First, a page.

OK, finally buckled down and did the calculations for the weight and center of gravity of the camper.
I started by modifying a spreadsheet I used when working on a design for a transportable home. (A trailer-based home without the travel-trailer feel, designed to be mobile but not really conducive to being moved every few days)
|I'm a bit of a train freak so if this reminds you of an old combine car, great!|
This involves calculating the weight of each separate component as well as it's distance from the trailer tongue (The datum point) then applying a formula that looks like this; =IF(E5>$I$4,(1+((E5-$I$4)/$I$4))*D5,D5*(E5/$I$4)) to find the weight that component puts on the axle. The next step is to use those results in a second formula that subtracts the calculated axle weight from the actual weight to find out how much weight that same component adds to or subtracts from the tongue. (Anything behind the axle subtracts from the tongue weight, anything ahead of the axle adds to the tongue weight.) By then summing everything up and adjusting I4 (The location of the axles) the proper weight distribution is achieved.
One worksheet of the spreadsheet is used to record the weights of every type of material that would be used for the build,
a second worksheet is used to calculate the weight of assembled components like beds, cabinets, walls, roof, etc.
and the third worksheet is where the final calculations are done. (In this case the tongue weight was about 9.47% of the gross. Since the axle datum was based on an off-the-shelf trailer without having to modify the axle location, I called it good enough!)
By including a costs column on the materials sheet that then feeds through to the component calculation sheet I can also come up with an estimated cost of materials. (This project, as well as the camper project, are still on the drawing board so I haven't bothered with costing them yet.)
Finding the center of gravity of a collection of elements, such as my camper, is actually easier, in terms of formula complexity, than the trailer weights exercise.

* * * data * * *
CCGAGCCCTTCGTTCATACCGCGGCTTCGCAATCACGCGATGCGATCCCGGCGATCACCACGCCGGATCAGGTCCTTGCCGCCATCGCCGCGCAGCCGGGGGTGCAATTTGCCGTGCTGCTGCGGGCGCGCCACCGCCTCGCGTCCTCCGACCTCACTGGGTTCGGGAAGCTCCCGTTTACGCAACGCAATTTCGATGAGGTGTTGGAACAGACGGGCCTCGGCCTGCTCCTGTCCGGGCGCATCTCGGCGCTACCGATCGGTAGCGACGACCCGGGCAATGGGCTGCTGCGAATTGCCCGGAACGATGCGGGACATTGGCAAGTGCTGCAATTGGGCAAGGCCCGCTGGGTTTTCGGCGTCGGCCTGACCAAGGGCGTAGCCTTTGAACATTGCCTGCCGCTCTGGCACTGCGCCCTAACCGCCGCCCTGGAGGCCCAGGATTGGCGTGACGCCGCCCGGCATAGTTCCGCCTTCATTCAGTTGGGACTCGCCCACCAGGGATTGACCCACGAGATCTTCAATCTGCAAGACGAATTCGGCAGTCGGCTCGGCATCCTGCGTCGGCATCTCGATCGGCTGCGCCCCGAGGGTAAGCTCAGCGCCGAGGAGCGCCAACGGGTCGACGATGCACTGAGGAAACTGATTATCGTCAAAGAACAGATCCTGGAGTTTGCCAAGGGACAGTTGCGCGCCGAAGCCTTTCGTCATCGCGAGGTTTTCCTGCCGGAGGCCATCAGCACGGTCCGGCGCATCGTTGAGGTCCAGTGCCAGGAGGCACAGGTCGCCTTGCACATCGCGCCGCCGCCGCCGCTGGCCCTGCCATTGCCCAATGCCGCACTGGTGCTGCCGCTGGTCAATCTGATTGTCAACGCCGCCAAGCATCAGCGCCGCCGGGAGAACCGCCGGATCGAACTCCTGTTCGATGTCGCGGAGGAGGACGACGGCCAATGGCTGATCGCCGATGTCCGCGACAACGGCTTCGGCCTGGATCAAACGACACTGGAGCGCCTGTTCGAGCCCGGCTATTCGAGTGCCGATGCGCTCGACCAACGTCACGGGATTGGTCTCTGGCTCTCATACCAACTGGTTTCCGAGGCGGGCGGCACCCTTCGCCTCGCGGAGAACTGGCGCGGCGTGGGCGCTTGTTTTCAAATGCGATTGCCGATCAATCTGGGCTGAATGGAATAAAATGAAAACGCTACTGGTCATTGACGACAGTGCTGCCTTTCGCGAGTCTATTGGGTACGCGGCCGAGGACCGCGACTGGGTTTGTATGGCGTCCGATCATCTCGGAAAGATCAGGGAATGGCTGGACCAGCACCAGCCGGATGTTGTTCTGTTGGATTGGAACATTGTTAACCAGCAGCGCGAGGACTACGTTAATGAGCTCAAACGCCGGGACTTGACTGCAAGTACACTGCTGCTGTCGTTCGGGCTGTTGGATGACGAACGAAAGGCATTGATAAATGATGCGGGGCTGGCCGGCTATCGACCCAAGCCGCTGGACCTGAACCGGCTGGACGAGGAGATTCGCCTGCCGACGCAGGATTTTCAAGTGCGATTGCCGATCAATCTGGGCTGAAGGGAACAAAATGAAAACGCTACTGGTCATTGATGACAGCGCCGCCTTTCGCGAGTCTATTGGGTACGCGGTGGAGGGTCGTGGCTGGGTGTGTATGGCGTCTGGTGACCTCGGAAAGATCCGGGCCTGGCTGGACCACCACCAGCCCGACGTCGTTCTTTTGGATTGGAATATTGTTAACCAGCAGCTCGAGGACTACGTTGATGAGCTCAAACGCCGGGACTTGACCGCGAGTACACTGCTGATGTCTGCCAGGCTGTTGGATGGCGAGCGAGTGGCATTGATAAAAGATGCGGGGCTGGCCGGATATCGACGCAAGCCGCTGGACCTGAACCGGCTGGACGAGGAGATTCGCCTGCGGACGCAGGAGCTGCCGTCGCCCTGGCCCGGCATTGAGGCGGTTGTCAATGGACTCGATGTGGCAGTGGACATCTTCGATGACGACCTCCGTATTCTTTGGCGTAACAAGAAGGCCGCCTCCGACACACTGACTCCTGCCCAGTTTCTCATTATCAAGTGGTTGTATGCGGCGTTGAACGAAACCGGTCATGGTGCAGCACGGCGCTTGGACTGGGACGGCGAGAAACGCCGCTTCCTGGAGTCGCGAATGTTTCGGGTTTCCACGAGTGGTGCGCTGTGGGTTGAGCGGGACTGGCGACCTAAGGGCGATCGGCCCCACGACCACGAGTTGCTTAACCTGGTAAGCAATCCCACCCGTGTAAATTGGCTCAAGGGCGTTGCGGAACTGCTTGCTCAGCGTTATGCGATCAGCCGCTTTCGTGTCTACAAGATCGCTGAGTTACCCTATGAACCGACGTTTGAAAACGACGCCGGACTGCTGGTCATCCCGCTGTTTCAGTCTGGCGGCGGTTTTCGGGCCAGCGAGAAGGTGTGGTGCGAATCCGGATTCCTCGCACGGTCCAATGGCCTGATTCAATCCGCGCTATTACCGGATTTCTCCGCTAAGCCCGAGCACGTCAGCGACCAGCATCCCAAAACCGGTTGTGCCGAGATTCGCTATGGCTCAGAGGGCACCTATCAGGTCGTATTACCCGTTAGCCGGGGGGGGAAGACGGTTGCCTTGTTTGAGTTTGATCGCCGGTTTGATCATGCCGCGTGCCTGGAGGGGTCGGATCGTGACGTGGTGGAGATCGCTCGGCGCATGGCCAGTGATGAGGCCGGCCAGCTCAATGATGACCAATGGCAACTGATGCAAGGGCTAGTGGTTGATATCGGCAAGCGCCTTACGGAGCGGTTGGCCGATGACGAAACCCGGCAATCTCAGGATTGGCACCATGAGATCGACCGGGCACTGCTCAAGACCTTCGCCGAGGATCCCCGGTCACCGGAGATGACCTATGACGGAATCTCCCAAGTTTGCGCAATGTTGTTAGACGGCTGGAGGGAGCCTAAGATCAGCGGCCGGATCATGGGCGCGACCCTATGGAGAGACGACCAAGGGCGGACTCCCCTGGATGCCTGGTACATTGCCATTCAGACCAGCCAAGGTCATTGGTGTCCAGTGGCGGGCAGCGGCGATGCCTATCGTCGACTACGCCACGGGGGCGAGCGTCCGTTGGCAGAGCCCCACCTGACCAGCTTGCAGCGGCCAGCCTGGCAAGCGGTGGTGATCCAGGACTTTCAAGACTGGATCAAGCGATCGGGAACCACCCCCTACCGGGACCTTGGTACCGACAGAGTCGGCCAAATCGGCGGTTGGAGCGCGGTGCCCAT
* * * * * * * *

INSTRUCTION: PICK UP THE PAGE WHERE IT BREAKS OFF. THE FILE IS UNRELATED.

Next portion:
I still need to calculate the weight and distance of each element from a datum point (Which is why modifying the previous spreadsheet makes sense.) but then all I needed was the 'moment' of each element; which is simply weight X distance.
After that it's a simple matter of summing the weights column and dividing that into the summed moments to find the Center of Gravity's distance from the datum.
You can pick any point to be the datum as long as all the elements lie to one side of it (i.e. the datum can not be somewhere in the middle of the camper.) and to make it simple I picked the outside face of the rear wall.
The good news is that the COG is almost 66.5 inches from the datum which puts it comfortably forward of the axle, (The red target in the image above.) right where it belongs.
If I move all the water from the potable tank to the grey-water tank, which sits closer to the rear of the camper, the COG is only shifted by about 2.25 inches, still keeping it forward of the axle.
Assuming a relatively even distribution of supplies through the camper, I can easily maintain this safe COG and will have no trouble keeping the front tires on the ground where they belong and, at the same time, avoid overloading the rear axle. (Any weight taken off the front axle is added to the rear axle.)
I admit, just looking at a side view of the drawing, that doesn't seem like the right spot for the COG. There's certainly more camper behind the COG than forward of it, but the fact that some key heavy items, such as the water tank, batteries and air conditioner are all placed forward in the camper makes it work. Think of it as a teeter toter with an adult on one end and a child on the other. The balance point, or COG, moves towards the adult and away from the child.
Now for the bad news. The camper with full water tank but no supplies weighs in at about 1450 lbs., leaving me only 450 lbs for myself and my supplies before busting the 1900 lbs payload rating of a stock F150. (Even at the penalty of weight, I prefer to build robustly so there's no thin, cheap paneling held together with staples here.) For some RV sales people that's good enough and they would claim all day long that an F150 can handle it, but I wouldn't be comfortable pushing it like that because I know from experience that weights creep up and people tend to drastically underestimate how heavy their crap really is.
By adding some upgrades to an F150 I can boost it's payload rating and maybe manage to squeak in there, but I suspect the more reasonable solution is to just bite the bullet and step up to an F250 instead.
I'm a firm believer in treating my stuff gently. For instance the van is rated to haul a 5000 lb trailer, but the thought of listening to the van's engine straining near the top of it's power range for hour after hour as it drags 5000 lbs down the road is like fingernails on chalkboard to me, so when purchasing a cargo trailer I bought one rated for 3000 lbs instead.
OK, there's one more post to go in this series. In it I'll go over a few of the variations I came up with as I worked on this project.